TORT LAW IN CONTEXT - 2021/2
Module code: LAW1046
In light of the Covid-19 pandemic the University has revised its courses to incorporate the ‘Hybrid Learning Experience’ in a departure from previous academic years and previously published information. The University has changed the delivery (and in some cases the content) of its programmes. Further information on the general principles of hybrid learning can be found at: Hybrid learning experience | University of Surrey.
We have updated key module information regarding the pattern of assessment and overall student workload to inform student module choices. We are currently working on bringing remaining published information up to date to reflect current practice in time for the start of the academic year 2021/22.
This means that some information within the programme and module catalogue will be subject to change. Current students are invited to contact their Programme Leader or Academic Hive with any questions relating to the information available.
Tort Law in Context is the second part of the tort law syllabus, the first part (Introduction to Tort Law) is taught in Semester I.
Building on Introduction to Tort Law, Tort Law in Context develops the students’ understanding of the concepts, terminology and polices relevant to modern tort law together with the potential overlap with other areas of law and Human Rights by looking in detail at some specific contexts where tort law is relevant in a modern society. The Module will consider some so-called ‘special liability regimes’ (Occupier’s Liability, Employer’s Liability and Product Liability) and will further examine how tort protects land interests and personal integrity.
Tort Law in Context will allow opportunities for students to further develop their academic skills of legal research, legal writing, critical analysis and problem solving through the use of both real case examples and tailored case studies.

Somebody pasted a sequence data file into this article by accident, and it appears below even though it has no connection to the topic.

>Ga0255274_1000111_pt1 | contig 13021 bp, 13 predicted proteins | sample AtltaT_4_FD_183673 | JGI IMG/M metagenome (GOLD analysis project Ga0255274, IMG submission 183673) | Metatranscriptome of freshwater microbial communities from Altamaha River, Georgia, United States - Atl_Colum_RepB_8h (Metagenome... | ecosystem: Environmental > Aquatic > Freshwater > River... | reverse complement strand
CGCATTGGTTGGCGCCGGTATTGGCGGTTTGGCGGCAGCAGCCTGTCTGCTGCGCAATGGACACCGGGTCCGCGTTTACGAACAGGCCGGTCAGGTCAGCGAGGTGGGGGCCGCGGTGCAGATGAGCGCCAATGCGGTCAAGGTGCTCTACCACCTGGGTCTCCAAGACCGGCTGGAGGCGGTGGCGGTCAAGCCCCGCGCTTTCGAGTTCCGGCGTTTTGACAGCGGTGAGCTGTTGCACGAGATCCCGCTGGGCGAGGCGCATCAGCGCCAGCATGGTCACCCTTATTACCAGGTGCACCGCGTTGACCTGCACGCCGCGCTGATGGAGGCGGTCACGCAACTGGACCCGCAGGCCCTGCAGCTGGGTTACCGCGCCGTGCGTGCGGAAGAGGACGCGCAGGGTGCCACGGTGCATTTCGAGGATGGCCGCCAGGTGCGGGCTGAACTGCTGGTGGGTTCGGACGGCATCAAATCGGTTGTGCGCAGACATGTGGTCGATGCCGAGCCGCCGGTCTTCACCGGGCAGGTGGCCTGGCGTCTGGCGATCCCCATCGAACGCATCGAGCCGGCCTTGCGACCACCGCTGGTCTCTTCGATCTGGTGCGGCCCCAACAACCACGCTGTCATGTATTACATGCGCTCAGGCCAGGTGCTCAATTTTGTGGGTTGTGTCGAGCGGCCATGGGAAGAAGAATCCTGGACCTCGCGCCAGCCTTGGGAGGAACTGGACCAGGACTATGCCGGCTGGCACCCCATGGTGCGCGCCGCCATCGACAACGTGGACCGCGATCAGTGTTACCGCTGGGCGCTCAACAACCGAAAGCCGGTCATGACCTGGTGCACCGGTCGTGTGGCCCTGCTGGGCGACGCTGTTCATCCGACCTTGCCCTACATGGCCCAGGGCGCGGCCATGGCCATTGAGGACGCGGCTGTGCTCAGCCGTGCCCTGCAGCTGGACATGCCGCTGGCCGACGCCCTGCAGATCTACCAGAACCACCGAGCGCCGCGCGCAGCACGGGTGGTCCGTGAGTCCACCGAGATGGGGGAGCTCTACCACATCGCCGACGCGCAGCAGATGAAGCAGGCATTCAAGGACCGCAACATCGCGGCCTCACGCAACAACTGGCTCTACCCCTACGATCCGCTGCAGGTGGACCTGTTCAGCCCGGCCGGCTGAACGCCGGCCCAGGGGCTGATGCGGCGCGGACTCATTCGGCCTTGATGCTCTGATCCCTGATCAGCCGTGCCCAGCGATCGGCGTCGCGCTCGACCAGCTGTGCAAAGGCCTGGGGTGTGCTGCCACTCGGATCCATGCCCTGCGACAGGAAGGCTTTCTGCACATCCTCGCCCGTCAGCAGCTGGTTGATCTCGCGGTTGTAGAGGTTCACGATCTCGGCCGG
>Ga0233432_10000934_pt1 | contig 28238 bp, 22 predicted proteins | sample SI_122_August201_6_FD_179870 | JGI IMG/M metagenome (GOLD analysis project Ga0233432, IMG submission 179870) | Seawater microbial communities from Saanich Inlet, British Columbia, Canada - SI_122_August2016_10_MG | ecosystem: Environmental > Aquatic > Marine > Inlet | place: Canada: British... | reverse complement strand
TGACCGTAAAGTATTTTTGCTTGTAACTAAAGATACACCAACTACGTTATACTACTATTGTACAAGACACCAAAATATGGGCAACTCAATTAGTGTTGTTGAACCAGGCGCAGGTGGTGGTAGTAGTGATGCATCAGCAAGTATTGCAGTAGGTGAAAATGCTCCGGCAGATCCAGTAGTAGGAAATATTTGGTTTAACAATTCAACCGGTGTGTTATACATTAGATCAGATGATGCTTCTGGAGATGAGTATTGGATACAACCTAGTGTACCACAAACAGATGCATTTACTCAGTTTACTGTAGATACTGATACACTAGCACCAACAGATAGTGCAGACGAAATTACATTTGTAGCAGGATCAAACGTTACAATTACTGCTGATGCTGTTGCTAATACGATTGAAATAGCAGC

It therefore satisfies part of the law of obligations, as required by the qualifying law degree (QLD) requirements.
School of Law
BERO Stephen (Schl of Law)
Number of Credits: 15
ECTS Credits: 7.5
Framework: FHEQ Level 4
JACs code: M224
Module cap (Maximum number of students): N/A
Overall student workload
Independent Learning Hours: 48
Lecture Hours: 22
Tutorial Hours: 8
Guided Learning: 50
Captured Content: 22
Prerequisites / Co-requisites
Introduction to Tort Law
Indicative content includes:
Special Liability Regimes
- Occupiers Liability
- Employers Liability
- Product Liability
Protection of land interests
- Private Nuisance
- Public Nuisance
- Rylands v Fletcher
Protection of personal interests
- Misuse of Private Information
|Assessment type||Unit of assessment||Weighting|
|ONLINE (OPEN BOOK) EXAM WITHIN 24HR WINDOW (2500 WORDS)||100|
The assessment addresses all learning outcomes listed above.
The assessment method for each module has been selected to test a variety of key skills, competences and outcomes as required by QAA. As such, assessment method cannot be changed. Reasonable adjustment may be made on application subject to ALS approval AND only where such adjustment still allows for the required skills, key competences and outcomes to be assessed at an equivalent level.
The assessment strategy is designed to provide students with the opportunity to demonstrate:
- Their knowledge of the topics covered;
- Their ability to think critically and to analyse relevant areas of law and policy
- Their ability to apply their knowledge and critical analysis to short problem questions and essays
Thus, the summative assessment for this module consists of:
- 2 hour written examination during the exam period for Semester 2 which will require the students to answer two questions comprising one essay and one problem question
Formative assessment and feedback
Students will receive feedback on their performance, as follows:
- Oral feedback in lectures and, in particular, tutorials;
- General class discussions on guided themes/topics, with immediate (oral) feedback on their performance;